Name: Randoll Jenkins
I have been hearing about “Solid State Hard Drives” in some PC magazines and things that I read. What is a solid state drive, and why would I want one? Will it make my data more protected?
Hi Randoll, A solid state drive (SSD) is very simply a hard drive that has flash storage in it as opposed to spinning metal platters (Think of it as a bunch of USB thumb drives mashed all together into a hard drive’s casing). These have some major benefits over conventional magnetic hard drives including access time, power consumption, as well as general throughput (speed). Another significant advantage is the fact that they have no moving parts.
Standard hard drives fail for any number of reasons, almost all of which relate to their mechanical parts. Solid state drives have none of these, and as such are not subject to the same reasons for failure.
I’ll go over the advantages of a sold state drive in detail:
- No moving parts – This one is fairly all-encompassing as the remaining advantages are directly related to it, but anyhow.. A standard hard drive writes its data magnetically to a spinning metal disk (or disks) inside of it. In order for this to work it takes several pieces: You have the platters themselves, the arms, the read/write heads, the motor, etc. If any one of these pieces fail you are hosed. The heads fly just microns above the surface of the disk and are susceptible to vibration. As soon as you have the head touch the disk then the platter is damaged – thus crashing the drive. Motors fail over time, and if the drive can’t spin the platters then the data cannot be accessed. The magnetic bits must be brought to the head, the head cannot go to them. A solid state drive uses flash chips for storage, so vibration is not a concern. Obviously if your drop-kick your SSD off of a rooftop it won’t work, but as a general rule they can take quite a bit more abuse than a standard hard disk.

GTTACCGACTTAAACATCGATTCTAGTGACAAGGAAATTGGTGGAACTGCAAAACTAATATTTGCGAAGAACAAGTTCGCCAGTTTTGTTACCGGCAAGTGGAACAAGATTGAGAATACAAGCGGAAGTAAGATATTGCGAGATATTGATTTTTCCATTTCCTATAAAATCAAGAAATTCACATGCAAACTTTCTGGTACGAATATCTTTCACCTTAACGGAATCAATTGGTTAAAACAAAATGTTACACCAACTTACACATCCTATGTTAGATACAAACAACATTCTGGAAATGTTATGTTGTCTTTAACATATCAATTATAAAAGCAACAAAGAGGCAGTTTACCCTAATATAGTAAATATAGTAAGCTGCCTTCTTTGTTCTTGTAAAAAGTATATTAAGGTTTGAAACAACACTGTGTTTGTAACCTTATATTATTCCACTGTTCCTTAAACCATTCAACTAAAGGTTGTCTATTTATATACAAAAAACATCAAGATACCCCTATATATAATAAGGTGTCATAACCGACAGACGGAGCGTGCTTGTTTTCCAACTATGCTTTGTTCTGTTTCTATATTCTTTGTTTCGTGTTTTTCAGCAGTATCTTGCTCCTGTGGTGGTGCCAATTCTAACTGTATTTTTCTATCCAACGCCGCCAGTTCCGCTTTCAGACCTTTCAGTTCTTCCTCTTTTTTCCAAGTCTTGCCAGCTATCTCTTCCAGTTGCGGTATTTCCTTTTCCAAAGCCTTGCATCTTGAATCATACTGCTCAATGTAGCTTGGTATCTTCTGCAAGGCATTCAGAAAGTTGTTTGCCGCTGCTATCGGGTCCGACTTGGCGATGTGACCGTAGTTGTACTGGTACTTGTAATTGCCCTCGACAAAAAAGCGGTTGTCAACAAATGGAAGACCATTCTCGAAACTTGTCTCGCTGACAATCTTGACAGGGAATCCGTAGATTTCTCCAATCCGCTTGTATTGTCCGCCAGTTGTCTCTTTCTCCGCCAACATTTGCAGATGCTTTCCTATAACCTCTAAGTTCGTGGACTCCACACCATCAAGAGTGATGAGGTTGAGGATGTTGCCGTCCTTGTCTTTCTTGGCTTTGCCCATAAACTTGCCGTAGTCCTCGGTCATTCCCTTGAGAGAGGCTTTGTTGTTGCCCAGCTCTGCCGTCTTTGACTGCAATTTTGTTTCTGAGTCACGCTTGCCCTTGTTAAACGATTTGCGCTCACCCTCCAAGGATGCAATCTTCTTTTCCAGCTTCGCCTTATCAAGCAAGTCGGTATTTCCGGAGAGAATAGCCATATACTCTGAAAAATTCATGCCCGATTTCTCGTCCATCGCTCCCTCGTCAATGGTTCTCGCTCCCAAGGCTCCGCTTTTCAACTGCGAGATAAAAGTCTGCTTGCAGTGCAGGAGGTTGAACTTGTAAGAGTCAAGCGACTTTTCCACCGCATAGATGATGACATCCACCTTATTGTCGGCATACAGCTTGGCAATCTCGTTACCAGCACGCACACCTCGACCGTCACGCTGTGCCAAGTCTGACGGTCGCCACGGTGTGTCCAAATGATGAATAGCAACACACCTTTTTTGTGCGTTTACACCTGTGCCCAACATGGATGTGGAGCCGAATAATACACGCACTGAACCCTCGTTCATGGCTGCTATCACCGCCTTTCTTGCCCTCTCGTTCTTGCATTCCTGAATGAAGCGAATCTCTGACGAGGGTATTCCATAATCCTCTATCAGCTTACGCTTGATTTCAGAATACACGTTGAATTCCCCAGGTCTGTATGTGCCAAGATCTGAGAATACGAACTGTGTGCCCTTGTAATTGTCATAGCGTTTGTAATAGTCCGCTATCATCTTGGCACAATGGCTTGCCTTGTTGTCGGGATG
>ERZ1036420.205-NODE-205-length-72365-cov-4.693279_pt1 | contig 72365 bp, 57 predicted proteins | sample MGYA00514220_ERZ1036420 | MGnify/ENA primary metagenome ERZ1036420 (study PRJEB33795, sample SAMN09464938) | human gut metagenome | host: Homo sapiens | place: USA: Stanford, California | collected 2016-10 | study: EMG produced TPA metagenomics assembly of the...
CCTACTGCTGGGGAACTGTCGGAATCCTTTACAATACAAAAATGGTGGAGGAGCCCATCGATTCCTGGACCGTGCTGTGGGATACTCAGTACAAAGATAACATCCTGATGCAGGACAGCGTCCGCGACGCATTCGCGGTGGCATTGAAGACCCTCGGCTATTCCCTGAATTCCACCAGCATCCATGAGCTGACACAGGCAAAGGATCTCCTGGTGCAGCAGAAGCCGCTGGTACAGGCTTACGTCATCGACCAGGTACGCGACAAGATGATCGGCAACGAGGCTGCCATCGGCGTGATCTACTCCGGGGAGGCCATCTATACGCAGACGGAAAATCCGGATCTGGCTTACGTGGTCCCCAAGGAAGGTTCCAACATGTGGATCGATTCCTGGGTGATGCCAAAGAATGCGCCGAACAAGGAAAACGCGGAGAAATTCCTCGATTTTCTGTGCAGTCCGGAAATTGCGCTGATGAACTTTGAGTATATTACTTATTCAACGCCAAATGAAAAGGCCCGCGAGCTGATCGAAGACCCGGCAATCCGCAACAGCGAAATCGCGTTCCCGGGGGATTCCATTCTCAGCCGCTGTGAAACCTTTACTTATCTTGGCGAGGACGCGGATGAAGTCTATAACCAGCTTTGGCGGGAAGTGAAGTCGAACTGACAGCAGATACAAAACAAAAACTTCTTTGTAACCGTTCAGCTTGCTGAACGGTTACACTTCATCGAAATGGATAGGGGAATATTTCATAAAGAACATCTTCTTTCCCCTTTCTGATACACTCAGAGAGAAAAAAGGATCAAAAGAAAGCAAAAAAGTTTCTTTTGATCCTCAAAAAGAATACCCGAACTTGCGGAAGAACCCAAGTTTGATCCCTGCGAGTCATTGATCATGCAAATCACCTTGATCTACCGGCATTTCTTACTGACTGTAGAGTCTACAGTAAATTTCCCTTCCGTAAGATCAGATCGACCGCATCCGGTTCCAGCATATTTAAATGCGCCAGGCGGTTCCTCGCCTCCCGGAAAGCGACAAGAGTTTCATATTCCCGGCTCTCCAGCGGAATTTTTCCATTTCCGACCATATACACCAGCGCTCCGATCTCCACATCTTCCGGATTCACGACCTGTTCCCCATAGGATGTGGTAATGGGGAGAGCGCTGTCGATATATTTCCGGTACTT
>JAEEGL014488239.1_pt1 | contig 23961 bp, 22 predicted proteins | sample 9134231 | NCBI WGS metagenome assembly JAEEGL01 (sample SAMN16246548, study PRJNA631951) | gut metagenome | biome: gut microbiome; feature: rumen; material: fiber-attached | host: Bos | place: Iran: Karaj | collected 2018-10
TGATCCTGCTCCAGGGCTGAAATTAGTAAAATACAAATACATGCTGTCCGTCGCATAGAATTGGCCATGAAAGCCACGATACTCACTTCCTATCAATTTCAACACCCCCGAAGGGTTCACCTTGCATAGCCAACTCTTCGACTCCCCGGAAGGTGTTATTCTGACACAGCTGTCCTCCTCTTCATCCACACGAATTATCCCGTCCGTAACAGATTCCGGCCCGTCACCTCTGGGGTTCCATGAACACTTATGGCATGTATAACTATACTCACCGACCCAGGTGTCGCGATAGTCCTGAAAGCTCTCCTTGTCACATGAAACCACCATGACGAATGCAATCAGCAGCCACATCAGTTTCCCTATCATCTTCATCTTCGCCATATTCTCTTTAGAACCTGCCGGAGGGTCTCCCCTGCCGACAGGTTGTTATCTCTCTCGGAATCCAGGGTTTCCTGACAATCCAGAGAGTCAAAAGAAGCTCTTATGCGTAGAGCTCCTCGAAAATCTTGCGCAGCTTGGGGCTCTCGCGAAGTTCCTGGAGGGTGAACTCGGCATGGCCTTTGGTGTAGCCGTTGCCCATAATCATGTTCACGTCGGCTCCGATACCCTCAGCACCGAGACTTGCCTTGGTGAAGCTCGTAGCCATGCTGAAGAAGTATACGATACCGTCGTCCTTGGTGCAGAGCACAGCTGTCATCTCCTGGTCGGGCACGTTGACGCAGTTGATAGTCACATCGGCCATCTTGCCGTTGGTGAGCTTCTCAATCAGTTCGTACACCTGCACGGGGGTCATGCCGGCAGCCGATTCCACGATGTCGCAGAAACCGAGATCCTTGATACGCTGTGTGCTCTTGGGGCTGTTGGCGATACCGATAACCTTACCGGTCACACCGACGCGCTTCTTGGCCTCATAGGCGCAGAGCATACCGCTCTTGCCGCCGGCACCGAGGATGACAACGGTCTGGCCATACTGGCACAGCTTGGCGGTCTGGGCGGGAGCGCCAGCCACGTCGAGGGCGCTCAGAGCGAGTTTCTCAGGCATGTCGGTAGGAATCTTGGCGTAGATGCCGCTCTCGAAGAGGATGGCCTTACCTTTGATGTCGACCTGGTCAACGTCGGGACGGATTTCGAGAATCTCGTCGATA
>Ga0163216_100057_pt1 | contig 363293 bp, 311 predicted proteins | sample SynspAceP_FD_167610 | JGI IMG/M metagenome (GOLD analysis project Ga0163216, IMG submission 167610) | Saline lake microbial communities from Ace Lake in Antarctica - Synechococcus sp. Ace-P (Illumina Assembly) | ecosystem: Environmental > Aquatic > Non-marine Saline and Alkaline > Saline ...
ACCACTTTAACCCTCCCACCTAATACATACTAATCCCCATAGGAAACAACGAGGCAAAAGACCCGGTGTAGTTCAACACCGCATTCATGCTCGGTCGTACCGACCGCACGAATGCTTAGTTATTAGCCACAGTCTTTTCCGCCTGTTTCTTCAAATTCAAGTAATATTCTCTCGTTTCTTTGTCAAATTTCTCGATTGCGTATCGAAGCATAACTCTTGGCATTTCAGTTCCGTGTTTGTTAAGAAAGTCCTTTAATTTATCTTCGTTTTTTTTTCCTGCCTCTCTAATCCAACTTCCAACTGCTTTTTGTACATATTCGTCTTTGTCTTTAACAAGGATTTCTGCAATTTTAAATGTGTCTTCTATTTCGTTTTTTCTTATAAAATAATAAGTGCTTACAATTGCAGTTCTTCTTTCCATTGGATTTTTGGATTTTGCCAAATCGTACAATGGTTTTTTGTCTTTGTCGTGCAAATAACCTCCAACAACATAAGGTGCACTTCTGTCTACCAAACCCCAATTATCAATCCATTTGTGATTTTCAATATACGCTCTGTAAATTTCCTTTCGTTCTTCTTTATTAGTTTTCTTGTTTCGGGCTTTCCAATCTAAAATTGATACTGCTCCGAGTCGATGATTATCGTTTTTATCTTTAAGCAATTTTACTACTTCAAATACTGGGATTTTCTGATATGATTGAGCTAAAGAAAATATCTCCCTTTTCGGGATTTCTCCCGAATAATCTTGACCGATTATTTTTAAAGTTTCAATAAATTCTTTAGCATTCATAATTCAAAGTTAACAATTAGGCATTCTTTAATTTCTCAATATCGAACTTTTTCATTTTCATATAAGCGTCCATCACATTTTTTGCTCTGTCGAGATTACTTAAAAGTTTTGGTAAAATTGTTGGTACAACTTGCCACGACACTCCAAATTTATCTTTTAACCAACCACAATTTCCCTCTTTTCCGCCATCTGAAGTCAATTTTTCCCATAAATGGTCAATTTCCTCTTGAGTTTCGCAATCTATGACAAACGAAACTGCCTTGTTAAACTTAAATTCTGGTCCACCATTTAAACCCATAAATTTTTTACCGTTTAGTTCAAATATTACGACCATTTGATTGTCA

- Less power consumption – Because of #1 SSD drives are more simple. They have less to them parts-wise, which means that there are less pieces to feed power to. Currently in a laptop a hard disk will go into power saving mode by stopping the platters from spinning. This is a good idea, but the next time that you have to access your disk then you have to wait for the platters to spin back up which causes quite a bit of latency. With a solid state drive you don’t have to worry about any of this. If you’re not actively accessing the drive, then it’s not really using any power. (Obviously it uses some, but nowhere near what its magnetic counterpart would)
- Faster access times – Once again, directly related to #1. Since the drive doesn’t have to wait for a read head to reach a certain portion of a magnetic disk, data can be accessed effectively instantaneously. Also because of this it can keep accessing the subsequent information much faster and transmit it. Effectively, the bottleneck is usually drive’s connection to the PC.
- Cost – Currently these things are expensive. I am talking sell your child on the black market expensive. As of the time of this writing, a 128 GB SSD is $3,219.99. It’s OK. You can cry. The 64 GB model isn’t much better, coming in at a whopping $1,533.99.
- Limited write cycles – Flash storage wears out after a certain amount of writes to it. The number that it can sustain completely depends on the exact type of flash storage used, and can vary from 100,000 writes to over a million. For a USB drive this isn’t an issue at all. For a hard drive, where data can theoretically be written and deleted constantly, it’s a problem.For most consumers it won’t be an issue, however, it could be in a server situation where logs, etc are written to almost constantly.
- Cost – Did I mention that a 128 GB drive is over three thousand dollars? A comparable magnetic disk at 160 GB is roughly $50.
While I will whole-heartedly endorse the acquisition of a SSD in the future, currently I’d say hold off. Regarding making your data more secure (I assume against crashes) then yes, I suppose it will. However, you should be backing up your data regardless. SSD’s are just as susceptible to viruses and the like as they perform exactly the same functions; and I’ve absolutely no idea how or if data recovery on a solid state drive would work.
In closing, if you’ve not recently backed your data up then it’s time to bust out the ole stack of DVD-R’s.